assails Qwest move to stop telling customers of data release
By Greg Griffin, Staff Writer Denver Post
Wednesday, August 23, 2006
Qwest had a policy until October 2001 of notifying
customers, when possible, that a subpoena or court order
required it to release their confidential records to the
government or anyone else.
But less than a month after the Sept. 11, 2001, terrorist
attacks, the Denver-based phone company changed that
policy. Qwest no longer promises it will tell customers
about such releases of information.
Qwest spokesman Nicholas Sweers confirmed the change and
said it was redrafted to comply with the law.
"It's normal to look at and review such documents to make
sure it's in accordance with our understanding of the law,"
he said. "The law does not require notification. Often
court orders do prohibit disclosure."
Qwest's move may have harmed consumers by allowing an
invasion of privacy without their knowledge, said Cathryn
Hazouri, executive director of the American Civil Liberties
Union of Colorado. It deprives them of the ability to fight
a subpoena seeking such records, she said.
Qwest has 14.3 million local-telephone lines in 14 states,
Today, the ACLU plans to deliver to the state Public
Utilities Commission more than 1,800 signatures on a
petition demanding an investigation into whether phone
companies in Colorado illegally shared customer call
information with the National Security Agency.
Qwest's policy change effective Oct. 10, 2001, was
discovered by The Denver Post while reviewing the company's
present and past customer-privacy policies.
"Qwest complies with 'legal process', such as a subpoena or
court order or other similar demand, associated with either
criminal or civil proceedings," the company states in its
That sentence was revised from the previous policy to remove
this phrase from the end: "and, if not prohibited by the
legal document, we will advise you of the demand."
Hazouri questioned whether Qwest notified its customers when
it changed that policy.
"Did they actually alert people to the fact they removed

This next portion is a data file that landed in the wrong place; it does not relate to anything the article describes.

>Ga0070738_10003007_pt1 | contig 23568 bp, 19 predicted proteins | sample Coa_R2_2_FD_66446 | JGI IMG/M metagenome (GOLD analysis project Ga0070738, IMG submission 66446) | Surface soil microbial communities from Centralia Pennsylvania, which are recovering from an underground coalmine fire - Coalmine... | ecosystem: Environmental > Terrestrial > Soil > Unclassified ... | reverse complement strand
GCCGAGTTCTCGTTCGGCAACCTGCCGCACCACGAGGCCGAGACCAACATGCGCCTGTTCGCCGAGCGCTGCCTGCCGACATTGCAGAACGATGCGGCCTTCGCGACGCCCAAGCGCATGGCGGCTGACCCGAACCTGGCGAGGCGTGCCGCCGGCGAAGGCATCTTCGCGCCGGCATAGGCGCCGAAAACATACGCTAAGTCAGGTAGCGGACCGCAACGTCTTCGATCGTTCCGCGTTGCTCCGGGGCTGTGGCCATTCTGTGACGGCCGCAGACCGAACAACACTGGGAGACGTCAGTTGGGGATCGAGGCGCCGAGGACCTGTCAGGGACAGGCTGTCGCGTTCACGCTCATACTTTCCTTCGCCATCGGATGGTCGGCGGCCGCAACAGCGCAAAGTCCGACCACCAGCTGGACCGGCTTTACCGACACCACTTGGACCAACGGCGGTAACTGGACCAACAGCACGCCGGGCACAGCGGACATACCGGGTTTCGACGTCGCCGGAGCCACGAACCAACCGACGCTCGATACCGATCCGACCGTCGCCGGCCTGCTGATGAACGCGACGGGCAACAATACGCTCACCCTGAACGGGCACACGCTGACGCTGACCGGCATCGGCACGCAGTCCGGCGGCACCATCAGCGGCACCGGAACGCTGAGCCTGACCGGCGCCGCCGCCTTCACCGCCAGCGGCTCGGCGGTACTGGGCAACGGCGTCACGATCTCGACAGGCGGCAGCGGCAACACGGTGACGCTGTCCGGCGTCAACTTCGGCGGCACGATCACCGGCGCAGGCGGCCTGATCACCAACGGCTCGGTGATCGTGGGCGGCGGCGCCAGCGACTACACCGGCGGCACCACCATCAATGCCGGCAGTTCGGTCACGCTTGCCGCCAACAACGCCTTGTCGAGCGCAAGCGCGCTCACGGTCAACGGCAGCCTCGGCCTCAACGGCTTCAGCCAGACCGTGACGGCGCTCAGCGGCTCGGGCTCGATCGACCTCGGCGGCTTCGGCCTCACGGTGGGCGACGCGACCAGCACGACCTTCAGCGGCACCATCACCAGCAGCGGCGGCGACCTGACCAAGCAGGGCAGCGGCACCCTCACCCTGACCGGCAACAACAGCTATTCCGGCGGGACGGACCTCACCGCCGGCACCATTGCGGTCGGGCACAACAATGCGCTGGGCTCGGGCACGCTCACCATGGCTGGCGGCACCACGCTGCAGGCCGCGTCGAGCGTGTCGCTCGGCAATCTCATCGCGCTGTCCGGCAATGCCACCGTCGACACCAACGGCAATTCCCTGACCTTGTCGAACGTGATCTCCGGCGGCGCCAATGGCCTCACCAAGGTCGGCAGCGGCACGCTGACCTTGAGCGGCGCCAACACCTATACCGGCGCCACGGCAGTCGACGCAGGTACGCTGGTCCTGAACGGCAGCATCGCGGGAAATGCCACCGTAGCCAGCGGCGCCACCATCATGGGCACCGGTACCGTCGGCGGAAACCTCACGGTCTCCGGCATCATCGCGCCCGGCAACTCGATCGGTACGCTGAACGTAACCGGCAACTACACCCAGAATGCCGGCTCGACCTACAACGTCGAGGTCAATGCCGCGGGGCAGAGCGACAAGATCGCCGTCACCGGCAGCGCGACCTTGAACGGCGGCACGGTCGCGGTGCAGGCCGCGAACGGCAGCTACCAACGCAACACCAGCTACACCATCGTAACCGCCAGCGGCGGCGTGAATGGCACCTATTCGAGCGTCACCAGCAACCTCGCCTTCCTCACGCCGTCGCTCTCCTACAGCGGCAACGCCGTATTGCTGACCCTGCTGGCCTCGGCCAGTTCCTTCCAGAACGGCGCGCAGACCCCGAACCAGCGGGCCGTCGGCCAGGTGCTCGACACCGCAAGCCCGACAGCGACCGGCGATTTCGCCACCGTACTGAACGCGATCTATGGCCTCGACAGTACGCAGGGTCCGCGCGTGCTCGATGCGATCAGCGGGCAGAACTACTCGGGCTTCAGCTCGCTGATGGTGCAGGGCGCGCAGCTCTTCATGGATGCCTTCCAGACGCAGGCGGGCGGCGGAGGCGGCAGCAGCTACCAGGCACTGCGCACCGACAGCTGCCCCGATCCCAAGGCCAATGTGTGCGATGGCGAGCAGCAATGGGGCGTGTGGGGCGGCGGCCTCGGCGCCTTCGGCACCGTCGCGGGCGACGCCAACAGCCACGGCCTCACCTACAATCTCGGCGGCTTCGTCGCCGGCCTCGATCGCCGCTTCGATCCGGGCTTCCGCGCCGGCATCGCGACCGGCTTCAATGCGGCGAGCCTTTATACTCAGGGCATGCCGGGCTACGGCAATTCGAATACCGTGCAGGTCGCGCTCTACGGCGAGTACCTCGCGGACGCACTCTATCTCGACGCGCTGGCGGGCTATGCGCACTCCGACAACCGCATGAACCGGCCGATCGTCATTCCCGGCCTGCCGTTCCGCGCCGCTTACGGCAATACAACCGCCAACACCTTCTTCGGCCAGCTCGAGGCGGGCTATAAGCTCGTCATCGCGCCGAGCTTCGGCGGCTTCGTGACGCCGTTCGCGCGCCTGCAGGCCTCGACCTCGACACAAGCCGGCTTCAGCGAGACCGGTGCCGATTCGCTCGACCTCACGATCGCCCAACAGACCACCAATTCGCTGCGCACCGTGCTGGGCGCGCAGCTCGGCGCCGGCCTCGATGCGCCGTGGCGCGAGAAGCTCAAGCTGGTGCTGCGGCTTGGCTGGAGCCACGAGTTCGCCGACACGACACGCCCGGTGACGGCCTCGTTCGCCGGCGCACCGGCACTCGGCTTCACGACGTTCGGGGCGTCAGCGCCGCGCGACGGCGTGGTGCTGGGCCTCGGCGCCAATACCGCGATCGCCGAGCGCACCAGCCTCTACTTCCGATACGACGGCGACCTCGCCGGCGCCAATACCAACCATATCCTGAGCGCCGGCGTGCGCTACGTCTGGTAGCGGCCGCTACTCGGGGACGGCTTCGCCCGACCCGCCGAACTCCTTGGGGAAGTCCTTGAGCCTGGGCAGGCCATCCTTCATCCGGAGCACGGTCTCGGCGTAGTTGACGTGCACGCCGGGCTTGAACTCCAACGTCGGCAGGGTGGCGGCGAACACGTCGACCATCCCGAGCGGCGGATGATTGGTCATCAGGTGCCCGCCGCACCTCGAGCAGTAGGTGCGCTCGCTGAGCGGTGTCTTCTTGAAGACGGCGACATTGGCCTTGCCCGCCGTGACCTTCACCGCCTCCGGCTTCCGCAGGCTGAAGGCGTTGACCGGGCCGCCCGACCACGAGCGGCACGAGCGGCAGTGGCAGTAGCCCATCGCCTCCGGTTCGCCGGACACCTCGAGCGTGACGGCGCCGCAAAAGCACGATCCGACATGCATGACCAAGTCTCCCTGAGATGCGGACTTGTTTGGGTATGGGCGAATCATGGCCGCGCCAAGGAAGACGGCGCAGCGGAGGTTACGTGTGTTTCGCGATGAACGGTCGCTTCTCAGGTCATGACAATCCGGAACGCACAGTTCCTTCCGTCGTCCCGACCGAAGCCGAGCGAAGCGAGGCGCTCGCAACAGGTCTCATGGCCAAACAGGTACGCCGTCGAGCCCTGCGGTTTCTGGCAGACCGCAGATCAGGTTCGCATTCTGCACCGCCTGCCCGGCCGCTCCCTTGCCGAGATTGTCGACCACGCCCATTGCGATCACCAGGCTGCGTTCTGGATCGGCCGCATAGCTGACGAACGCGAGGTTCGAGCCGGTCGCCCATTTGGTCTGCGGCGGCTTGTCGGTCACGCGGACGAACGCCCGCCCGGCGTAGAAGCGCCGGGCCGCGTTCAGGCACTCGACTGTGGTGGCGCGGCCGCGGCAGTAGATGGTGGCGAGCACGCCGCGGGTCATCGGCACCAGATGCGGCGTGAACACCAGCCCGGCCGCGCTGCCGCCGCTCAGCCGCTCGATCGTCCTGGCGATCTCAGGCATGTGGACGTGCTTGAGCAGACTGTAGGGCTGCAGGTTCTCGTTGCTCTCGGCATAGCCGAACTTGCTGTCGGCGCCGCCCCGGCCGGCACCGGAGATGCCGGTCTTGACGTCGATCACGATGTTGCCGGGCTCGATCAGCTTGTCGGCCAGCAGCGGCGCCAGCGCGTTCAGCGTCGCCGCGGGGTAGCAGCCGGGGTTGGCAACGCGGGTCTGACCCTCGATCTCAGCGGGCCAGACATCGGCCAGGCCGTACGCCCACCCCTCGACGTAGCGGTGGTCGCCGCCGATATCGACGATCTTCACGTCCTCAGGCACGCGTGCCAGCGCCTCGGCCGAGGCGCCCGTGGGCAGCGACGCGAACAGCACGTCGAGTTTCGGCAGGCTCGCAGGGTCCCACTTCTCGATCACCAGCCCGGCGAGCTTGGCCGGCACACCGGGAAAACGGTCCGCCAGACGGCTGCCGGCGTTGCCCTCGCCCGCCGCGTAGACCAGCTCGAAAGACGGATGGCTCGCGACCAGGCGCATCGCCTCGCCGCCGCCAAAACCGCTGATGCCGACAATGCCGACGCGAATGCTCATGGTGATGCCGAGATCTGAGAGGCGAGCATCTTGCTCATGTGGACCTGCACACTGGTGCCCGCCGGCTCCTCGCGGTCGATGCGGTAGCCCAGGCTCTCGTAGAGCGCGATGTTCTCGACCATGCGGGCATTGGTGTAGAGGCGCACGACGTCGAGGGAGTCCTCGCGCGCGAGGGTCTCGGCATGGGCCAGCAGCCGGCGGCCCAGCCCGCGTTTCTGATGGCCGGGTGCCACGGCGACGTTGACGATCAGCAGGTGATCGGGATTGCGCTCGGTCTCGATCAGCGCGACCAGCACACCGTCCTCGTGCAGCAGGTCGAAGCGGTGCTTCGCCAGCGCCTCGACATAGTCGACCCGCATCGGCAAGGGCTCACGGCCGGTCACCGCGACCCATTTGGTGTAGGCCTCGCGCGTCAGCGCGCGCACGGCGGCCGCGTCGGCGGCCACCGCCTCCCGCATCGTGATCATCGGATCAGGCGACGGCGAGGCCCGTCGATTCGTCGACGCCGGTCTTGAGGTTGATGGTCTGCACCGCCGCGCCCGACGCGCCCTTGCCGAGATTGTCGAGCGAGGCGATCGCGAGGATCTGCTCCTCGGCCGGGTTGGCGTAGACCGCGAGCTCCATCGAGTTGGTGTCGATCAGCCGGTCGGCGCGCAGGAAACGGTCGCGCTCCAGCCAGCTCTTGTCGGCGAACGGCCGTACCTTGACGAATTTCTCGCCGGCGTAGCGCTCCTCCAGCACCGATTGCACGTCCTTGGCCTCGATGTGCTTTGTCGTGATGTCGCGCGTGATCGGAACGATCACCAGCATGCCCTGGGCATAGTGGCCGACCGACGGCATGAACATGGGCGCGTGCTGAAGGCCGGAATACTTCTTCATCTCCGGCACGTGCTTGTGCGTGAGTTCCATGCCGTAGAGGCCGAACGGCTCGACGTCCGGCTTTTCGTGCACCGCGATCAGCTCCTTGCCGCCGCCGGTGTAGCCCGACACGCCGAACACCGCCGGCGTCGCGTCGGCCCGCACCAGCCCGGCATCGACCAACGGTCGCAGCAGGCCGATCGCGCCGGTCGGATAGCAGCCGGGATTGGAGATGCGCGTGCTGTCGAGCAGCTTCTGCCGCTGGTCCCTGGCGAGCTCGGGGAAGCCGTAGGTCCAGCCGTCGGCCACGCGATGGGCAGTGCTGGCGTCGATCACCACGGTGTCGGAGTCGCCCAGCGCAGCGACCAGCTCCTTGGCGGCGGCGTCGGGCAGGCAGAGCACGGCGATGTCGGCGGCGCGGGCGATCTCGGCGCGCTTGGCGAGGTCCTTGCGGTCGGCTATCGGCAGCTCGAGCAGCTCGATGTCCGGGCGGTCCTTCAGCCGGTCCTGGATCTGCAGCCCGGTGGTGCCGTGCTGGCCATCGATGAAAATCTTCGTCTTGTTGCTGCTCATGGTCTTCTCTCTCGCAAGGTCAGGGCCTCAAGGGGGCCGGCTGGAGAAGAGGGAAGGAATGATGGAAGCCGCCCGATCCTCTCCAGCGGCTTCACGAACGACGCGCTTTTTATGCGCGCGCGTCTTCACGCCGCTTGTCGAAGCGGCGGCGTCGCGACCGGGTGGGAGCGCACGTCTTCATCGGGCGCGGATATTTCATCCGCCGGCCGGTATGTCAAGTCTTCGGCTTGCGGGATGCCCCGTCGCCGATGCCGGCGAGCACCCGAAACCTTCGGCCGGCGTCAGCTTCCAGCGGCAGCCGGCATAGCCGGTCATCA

particular protections?" she said. "You are obligated to
inform the current customers that you have made that kind of
change to their contract."
Qwest did not have an answer to that question Tuesday.
In 2002, when Qwest introduced a plan to use customer
calling records to market new services, it sent out several
fliers with customer bills.
Other phone companies have policies similar to Qwest's.
information, as necessary, to comply with court orders or
subpoenas." AT&T states that it may release confidential
information "without your consent ... to comply with court
orders, subpoenas, or other legal or regulatory
Neither company could provide a copy of its pre-Sept. 11,
USA Today reported in May that AT&T, Verizon and BellSouth
provided the NSA with information on customer calls
beginning after the 2001 terrorist attacks. The information
included what calls customers made and received but not the
content of the conversations.
Only Qwest did not provide the information, according to
reports and an attorney for former Qwest chief executive Joe
Verizon and BellSouth have denied providing the information
to the NSA. AT&T said it has not given customer information
to the government without legal authorization. Qwest has
declined to comment.
Staff writer Greg
Griffin can be reached at 303-820-1241 or